Title:
FLAME SHIELD FOR A GAS TURBINE ENGINE
United States Patent 3779006


Abstract:
A flame shield for a gas turbine engine comprises a sheet of refractory metal, preferably tantalum, having at least on the side subject to flame attack a material which prevents oxidation of the sheet and on the other side an insulating layer. The flame shield is so positioned and so dimensioned that in the event of failure of the combustion equipment of a gas turbine engine in an aircraft, any flame issuing therefrom is prevented from coming into contact with other parts of the engine or the aircraft fuselage for a predetermined length of time.



Inventors:
Lewis, Brynley (Nottingham, EN)
Miller, George Langham (Derby, EN)
Brooks, Kenneth John (Nottingham, EN)
Goss, Arthur George (Derby, EN)
Application Number:
05/195612
Publication Date:
12/18/1973
Filing Date:
11/04/1971
Assignee:
SECRETARY FOR DEFENSE,GB
Primary Class:
Other Classes:
60/798, 244/54
International Classes:
E04B1/94; F02C7/25; (IPC1-7): F02G3/02; F16P1/02
Field of Search:
60/2A,39
View Patent Images:
US Patent References:
3460759COMBUSTION CHAMBER1969-08-12Gregory et al.
3357657Fire barrier1967-12-12Ferrel et al.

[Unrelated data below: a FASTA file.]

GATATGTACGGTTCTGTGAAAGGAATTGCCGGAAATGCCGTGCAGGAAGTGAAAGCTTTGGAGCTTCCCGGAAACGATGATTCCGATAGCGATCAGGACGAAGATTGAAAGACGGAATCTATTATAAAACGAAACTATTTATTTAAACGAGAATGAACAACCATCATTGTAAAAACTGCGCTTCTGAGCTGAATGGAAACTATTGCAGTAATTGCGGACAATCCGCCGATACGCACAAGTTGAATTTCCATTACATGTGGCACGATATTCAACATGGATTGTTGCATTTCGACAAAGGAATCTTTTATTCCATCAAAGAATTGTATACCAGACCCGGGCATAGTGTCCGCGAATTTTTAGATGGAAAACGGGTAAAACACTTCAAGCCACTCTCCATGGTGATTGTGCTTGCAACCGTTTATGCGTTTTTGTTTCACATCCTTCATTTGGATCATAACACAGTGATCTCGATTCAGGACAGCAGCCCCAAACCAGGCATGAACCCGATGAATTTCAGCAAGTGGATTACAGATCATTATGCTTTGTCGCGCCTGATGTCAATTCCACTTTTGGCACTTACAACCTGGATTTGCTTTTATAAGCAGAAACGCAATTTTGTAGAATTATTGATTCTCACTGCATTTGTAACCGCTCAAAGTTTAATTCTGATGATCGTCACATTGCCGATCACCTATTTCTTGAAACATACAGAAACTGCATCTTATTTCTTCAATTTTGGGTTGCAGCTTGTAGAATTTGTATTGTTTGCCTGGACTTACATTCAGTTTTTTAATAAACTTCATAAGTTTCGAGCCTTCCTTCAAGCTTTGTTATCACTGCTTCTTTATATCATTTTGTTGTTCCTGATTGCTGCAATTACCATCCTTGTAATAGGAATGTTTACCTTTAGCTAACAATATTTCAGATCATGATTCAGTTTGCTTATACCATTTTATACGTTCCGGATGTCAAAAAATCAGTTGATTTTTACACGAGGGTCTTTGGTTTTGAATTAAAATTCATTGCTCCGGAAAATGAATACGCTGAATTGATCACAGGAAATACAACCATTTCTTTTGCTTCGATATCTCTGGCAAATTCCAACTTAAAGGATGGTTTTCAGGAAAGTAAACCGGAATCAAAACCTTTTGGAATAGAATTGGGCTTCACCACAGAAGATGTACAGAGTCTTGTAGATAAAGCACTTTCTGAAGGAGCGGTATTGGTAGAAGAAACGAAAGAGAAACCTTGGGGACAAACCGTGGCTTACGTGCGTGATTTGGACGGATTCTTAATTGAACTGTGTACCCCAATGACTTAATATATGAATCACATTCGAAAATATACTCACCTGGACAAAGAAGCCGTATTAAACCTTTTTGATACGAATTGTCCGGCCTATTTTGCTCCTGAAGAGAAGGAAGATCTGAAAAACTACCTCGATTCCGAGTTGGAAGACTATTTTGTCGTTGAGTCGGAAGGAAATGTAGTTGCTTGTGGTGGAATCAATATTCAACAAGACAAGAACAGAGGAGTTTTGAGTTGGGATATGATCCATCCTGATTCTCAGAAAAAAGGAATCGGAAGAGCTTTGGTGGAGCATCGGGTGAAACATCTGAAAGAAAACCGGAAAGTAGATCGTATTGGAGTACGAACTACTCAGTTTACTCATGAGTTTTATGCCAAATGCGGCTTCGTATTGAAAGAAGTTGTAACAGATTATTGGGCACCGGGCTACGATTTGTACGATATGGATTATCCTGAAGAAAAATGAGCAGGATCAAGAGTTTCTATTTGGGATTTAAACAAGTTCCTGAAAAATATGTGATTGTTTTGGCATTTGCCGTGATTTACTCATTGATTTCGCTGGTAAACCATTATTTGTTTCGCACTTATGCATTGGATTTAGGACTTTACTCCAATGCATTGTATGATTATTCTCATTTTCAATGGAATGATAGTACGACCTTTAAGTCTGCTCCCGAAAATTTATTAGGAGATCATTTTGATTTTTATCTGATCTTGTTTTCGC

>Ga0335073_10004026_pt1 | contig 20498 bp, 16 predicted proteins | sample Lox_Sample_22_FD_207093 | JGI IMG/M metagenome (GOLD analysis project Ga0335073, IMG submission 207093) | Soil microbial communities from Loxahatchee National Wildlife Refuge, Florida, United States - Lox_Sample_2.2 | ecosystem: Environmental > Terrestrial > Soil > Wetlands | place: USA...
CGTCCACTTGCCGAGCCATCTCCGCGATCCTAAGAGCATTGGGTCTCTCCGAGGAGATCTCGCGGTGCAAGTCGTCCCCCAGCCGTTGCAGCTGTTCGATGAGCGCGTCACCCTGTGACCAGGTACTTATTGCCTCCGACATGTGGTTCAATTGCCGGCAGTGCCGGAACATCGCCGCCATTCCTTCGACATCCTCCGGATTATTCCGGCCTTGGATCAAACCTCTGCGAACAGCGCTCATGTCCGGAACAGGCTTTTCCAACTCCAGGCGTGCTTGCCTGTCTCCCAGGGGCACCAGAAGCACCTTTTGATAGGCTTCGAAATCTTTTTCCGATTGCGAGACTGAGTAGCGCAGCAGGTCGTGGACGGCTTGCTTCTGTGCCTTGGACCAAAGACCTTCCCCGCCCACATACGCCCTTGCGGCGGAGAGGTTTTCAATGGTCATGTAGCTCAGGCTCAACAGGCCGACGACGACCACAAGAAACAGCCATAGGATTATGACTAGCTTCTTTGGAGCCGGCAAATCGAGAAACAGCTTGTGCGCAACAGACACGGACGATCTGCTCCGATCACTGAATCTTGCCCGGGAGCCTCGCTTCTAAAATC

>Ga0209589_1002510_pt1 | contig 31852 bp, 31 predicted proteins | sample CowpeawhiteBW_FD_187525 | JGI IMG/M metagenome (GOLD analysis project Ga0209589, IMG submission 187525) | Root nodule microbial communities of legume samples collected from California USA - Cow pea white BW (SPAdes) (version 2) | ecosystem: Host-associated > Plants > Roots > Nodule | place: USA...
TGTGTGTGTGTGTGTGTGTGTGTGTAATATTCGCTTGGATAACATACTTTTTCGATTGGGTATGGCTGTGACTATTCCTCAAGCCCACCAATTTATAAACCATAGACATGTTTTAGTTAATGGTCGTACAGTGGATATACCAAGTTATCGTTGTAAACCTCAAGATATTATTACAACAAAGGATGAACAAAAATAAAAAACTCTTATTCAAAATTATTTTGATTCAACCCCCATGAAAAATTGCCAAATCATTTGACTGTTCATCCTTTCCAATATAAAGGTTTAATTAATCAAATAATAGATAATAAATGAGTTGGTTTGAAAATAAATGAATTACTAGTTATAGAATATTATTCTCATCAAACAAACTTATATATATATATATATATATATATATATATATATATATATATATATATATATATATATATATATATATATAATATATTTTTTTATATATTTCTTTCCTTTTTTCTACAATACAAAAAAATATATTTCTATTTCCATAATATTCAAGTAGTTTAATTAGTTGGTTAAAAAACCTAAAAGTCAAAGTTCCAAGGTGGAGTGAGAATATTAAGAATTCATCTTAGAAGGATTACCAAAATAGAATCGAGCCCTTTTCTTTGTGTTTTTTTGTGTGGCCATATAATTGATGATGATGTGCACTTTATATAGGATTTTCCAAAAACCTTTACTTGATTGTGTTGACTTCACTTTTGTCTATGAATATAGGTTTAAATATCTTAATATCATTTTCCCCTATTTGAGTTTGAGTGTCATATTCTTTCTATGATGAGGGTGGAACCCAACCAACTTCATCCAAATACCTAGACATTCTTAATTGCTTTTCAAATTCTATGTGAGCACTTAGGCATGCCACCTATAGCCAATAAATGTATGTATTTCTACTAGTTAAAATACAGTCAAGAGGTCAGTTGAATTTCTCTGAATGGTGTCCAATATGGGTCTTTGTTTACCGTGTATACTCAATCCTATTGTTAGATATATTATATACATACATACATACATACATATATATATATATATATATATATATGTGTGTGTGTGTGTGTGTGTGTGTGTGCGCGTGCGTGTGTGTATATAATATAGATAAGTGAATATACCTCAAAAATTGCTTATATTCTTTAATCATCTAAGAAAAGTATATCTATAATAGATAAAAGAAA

3321922Small rocket engine1967-05-30Latto
3264135Method of coating carbonaceous base to prevent oxidation destruction and coated base1966-08-02Wakelyn et al.
3122883Heat resistant wall structure for rocket motor nozzles and the like1964-03-03Terner
2805192Plated refractory metals1957-09-03Brenner
2711631Gas turbine power plant1955-06-28Willgoos
2706382Devices for confinement and release of high velocity, hot gases1955-04-19Logan et al.



Foreign References:
GB868197A1961-05-17
DE1946085A11970-03-26
Other References:

Rocket Refractories Nayord Report 4893, Nots, 1191, China Lake, California, 26 Aug. 1955 pgs. 11, 12-17 inclusive..
Primary Examiner:
Croyle, Carlton R.
Assistant Examiner:
Olsen, Warren
Claims:
We claim

1. A gas turbine engine for an aircraft and having a casing within which is mounted compressor means, combustion equipment and turbine means in flow series, and a flame shield disposed on said combustion equipment so that the flame shield is positioned between the combustion equipment and a part of the aircraft to be protected when the engine is mounted on the aircraft, said flame shield comprising a sheet of refractory metal having on at least the surface adjacent said combustion equipment a coating of a material which prevents oxidation of the sheet and on the other side an insulating layer.